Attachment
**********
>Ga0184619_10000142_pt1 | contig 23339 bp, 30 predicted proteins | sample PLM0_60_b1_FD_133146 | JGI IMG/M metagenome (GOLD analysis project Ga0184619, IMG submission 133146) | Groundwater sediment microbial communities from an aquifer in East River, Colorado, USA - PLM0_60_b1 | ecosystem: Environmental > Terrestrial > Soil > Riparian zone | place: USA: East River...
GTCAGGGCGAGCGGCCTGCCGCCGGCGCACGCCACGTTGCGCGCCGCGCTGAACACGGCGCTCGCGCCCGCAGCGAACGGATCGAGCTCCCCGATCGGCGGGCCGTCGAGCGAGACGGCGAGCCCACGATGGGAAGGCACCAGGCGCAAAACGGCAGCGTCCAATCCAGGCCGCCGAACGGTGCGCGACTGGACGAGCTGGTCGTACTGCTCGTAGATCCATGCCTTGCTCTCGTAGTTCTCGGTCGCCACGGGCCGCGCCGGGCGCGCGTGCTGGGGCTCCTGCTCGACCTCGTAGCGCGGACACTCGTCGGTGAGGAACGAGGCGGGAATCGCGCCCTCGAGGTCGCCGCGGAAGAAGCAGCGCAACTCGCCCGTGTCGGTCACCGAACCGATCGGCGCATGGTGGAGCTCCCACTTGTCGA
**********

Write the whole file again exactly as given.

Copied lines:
>Ga0184619_10000142_pt1 | contig 23339 bp, 30 predicted proteins | sample PLM0_60_b1_FD_133146 | JGI IMG/M metagenome (GOLD analysis project Ga0184619, IMG submission 133146) | Groundwater sediment microbial communities from an aquifer in East River, Colorado, USA - PLM0_60_b1 | ecosystem: Environmental > Terrestrial > Soil > Riparian zone | place: USA: East River...
GTCAGGGCGAGCGGCCTGCCGCCGGCGCACGCCACGTTGCGCGCCGCGCTGAACACGGCGCTCGCGCCCGCAGCGAACGGATCGAGCTCCCCGATCGGCGGGCCGTCGAGCGAGACGGCGAGCCCACGATGGGAAGGCACCAGGCGCAAAACGGCAGCGTCCAATCCAGGCCGCCGAACGGTGCGCGACTGGACGAGCTGGTCGTACTGCTCGTAGATCCATGCCTTGCTCTCGTAGTTCTCGGTCGCCACGGGCCGCGCCGGGCGCGCGTGCTGGGGCTCCTGCTCGACCTCGTAGCGCGGACACTCGTCGGTGAGGAACGAGGCGGGAATCGCGCCCTCGAGGTCGCCGCGGAAGAAGCAGCGCAACTCGCCCGTGTCGGTCACCGAACCGATCGGCGCATGGTGGAGCTCCCACTTGTCGA